Student funding arrangements vary across the UK. Your eligibility for funding is determined by your usual place of residence, not your place of study.
If you are living in England and want to study in Scotland, Wales or Northern Ireland, you will have access to the same student loans system as if you were studying in England. This is the same as the system for other university courses. You can find out more in our UK funding table showing tuition fees and financial support across the home nations or via the gov.uk website.
Scotland does not have any tuition fees. Nursing and midwifery students in Scotland are funded under a different system to allied health profession students.
Scottish-resident students studying nursing or midwifery in Scotland are eligible for the Nursing and Midwifery Student Bursary Scheme (NMSB), administrated by the Student Awards Agency Scotland (SAAS). Degree, honours and masters’ level study leading to registration as a nurse or midwife are eligible. This financial support covers the cost of tuition fees (unless the applicant is a graduate with a nursing or midwifery qualification), a non-means tested non-repayable bursary, and additional funding for care-experienced students under 26.
Additional allowances are available for eligible students, including a dependants’ allowance, a lone parent’s allowance, contributions towards childcare costs and a disabled student’s allowance. The costs of placement-related travel and accommodation are reimbursed.
For 2018/19 the non-means tested bursary for nursing and midwifery students in Scotland is £6,578. For 2019/20 this will increase to £8,100 and by 2020/21 it will rise to £10,000. Students on this scheme are not eligible to apply for a maintenance loan.
Students domiciled in England, Wales or Northern Ireland and studying in Scotland have to pay tuition fees but can apply for financial assistance from their relevant funding body.
The Scottish Government Health Directorate (SGHD) currently pays the fees for EU nursing students (currently confirmed for students starting in 2019/20 and 2020/21) but there is no bursary available to EU students.
Unlike nursing and midwifery students, allied health profession students in Scotland come under the general Scottish student funding system and receive a combination of bursaries and loans, dependent on household income and whether an individual is classified as a Young Student or Independent student. Additional allowances are available to eligible students. These include a dependants’ allowance, a loan parent’s allowance, contributions towards childcare costs and a disabled student’s allowance. As in England, the costs of placement-related travel and accommodation are reimbursed.
More information can be found on the Student Awards Agency Scotland website.
Wales still has an NHS bursary, though it is reviewing its student support system for all students.
Students in Wales who access the NHS bursary now need to commit to working in Wales for two years after graduation. If you are a Welsh domiciled student and you do not wish to commit to working within Wales on completion of your course, you will have access to the standard student support package available from Student Finance Wales. However, if you already have a first degree and are undertaking a pre-registration programme you are not eligible to apply for a reduced rate student loan.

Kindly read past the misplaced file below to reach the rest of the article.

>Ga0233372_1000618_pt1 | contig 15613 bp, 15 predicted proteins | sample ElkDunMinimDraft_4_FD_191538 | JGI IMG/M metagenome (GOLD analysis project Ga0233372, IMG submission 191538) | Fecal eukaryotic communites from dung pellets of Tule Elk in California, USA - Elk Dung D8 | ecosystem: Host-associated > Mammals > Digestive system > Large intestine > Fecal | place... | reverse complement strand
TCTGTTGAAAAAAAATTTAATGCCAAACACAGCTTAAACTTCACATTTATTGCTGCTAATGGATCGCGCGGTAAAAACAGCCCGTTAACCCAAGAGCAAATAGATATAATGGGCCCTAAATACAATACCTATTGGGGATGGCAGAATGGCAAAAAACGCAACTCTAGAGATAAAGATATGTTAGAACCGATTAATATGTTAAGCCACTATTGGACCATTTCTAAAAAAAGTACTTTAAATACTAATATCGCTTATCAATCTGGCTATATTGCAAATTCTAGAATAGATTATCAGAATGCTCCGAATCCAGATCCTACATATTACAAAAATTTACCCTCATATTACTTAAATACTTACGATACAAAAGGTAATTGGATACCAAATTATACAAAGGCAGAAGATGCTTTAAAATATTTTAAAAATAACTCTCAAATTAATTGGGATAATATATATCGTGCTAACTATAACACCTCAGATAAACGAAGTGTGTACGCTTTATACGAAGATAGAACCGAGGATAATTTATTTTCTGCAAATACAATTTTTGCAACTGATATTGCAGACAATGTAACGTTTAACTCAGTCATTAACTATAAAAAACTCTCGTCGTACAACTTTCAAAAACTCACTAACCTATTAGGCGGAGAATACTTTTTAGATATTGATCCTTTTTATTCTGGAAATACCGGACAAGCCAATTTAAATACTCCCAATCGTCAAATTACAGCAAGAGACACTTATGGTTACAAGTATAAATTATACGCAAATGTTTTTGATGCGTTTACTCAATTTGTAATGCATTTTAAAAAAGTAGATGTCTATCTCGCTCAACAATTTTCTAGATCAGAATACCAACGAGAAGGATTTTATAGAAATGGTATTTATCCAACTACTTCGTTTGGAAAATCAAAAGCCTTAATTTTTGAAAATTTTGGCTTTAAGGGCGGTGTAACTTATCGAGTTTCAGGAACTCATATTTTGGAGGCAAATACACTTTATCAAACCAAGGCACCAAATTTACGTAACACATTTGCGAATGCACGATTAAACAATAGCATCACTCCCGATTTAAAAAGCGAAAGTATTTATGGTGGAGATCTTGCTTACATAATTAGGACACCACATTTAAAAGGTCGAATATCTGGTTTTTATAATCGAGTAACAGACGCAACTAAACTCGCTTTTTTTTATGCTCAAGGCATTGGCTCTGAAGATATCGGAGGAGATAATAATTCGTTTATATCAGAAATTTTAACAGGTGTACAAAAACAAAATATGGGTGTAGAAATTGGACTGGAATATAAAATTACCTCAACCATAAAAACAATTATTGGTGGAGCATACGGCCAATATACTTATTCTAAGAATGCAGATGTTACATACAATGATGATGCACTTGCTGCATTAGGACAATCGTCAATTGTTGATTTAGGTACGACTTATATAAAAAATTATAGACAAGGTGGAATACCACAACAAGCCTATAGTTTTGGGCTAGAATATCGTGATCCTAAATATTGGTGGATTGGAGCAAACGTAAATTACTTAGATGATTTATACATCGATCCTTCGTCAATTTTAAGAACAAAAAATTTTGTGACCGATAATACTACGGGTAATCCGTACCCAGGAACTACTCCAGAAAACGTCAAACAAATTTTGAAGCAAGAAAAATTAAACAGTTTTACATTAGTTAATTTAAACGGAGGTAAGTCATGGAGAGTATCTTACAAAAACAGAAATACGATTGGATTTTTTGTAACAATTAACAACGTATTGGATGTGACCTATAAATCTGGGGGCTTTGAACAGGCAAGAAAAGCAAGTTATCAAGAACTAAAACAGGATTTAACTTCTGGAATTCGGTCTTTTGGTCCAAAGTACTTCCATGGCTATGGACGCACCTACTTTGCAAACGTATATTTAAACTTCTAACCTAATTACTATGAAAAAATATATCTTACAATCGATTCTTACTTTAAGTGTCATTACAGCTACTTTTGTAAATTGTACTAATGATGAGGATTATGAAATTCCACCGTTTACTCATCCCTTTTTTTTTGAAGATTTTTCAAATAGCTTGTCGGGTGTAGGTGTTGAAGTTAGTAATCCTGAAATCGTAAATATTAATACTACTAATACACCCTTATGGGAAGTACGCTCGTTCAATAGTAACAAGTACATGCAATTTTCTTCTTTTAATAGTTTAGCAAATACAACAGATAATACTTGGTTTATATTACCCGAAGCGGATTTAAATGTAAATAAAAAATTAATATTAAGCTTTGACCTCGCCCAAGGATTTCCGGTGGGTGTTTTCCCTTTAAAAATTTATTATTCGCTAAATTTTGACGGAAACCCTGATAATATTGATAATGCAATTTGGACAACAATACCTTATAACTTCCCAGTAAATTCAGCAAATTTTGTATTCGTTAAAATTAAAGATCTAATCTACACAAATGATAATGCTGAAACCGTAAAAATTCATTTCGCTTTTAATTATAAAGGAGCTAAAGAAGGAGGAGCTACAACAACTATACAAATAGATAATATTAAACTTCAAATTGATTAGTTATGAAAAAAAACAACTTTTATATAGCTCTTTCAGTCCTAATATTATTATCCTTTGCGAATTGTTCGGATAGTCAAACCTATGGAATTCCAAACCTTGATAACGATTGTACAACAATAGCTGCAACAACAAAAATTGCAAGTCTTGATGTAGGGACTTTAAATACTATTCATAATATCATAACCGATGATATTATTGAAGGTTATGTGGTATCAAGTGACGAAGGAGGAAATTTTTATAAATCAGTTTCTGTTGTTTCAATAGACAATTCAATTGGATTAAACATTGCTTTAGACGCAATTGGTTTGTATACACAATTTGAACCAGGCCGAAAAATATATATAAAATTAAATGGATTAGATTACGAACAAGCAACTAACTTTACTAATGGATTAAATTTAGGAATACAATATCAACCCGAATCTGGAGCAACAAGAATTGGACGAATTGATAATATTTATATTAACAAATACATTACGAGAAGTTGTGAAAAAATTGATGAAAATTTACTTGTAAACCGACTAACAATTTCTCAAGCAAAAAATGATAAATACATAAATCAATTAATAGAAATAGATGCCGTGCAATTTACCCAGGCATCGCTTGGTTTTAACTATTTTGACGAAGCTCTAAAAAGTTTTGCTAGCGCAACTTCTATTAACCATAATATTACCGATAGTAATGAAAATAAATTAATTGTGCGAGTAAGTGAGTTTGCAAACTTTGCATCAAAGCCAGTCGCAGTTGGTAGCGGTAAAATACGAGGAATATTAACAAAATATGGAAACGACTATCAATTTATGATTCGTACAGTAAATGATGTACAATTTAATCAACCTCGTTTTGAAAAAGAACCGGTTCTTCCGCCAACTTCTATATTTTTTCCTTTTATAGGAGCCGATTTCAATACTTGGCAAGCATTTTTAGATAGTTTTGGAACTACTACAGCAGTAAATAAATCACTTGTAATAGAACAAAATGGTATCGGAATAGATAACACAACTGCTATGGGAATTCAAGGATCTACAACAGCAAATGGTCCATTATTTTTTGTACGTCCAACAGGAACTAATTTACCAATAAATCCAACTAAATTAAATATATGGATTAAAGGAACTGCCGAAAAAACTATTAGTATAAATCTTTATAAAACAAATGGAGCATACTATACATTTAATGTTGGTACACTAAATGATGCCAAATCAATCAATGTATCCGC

The NHS bursary in Wales covers:
Individuals who already have a first degree and are undertaking a pre-registration programme at MSc/PG Dip level in Wales will have access to the NHS bursary package but no access to the reduced student maintenance loan.
Further information can be found on the NHS Wales Shared Services Partnership website.
If you come from England and wish to study in Wales, you will have a choice of taking out a loan from your own nation or applying for a Welsh NHS bursary. If you take the bursary, at the moment, like Welsh students you would need to commit to working in Wales for at least two years after graduation.
EU nationals who commit to working in Wales can access funding for tuition fees only, EU nationals who are unable to commit to work in Wales will have to self-fund for all tuition fees. EU nationals that have been resident in the UK for three years prior to the start of the course are eligible to same support as UK nationals.
In Northern Ireland, there are commissioned places on nursing and midwifery first degree courses. These are generally only available to undergraduate students from Northern Ireland or the EU. Students from England, Scotland or Wales are not able to apply for a commissioned place unless they have lived in Northern Ireland for three years prior to course commencement. Financial support covers tuition fees (these are paid by the Department of Health in Northern Ireland) and a non-means tested bursary of £5,165.04. This bursary is supplemented by a means tested dependant’s allowance based on individual circumstances (also non-repayable). Students on a commissioned place are not able to apply for a maintenance loan.AHP students can access a means-tested NHS bursary and a reduced rate maintenance loan. More details can be found on the nidirect website.
Students from Northern Ireland and the EU can also apply for a commissioned place for an allied health professional first degree. The same restrictions apply for students from England, Scotland and Wales. Support available for these types of courses cover tuition fees (again by the Department of Health) and means tested personal allowance based on household income of up to £1,920 if living in parental home, or up to £2,355 if living elsewhere. Students on allied health profession courses may apply for a reduced non-means tested maintenance loan, for 2018/19 this was £1,780 for students living in parental home or £2,370 for students elsewhere.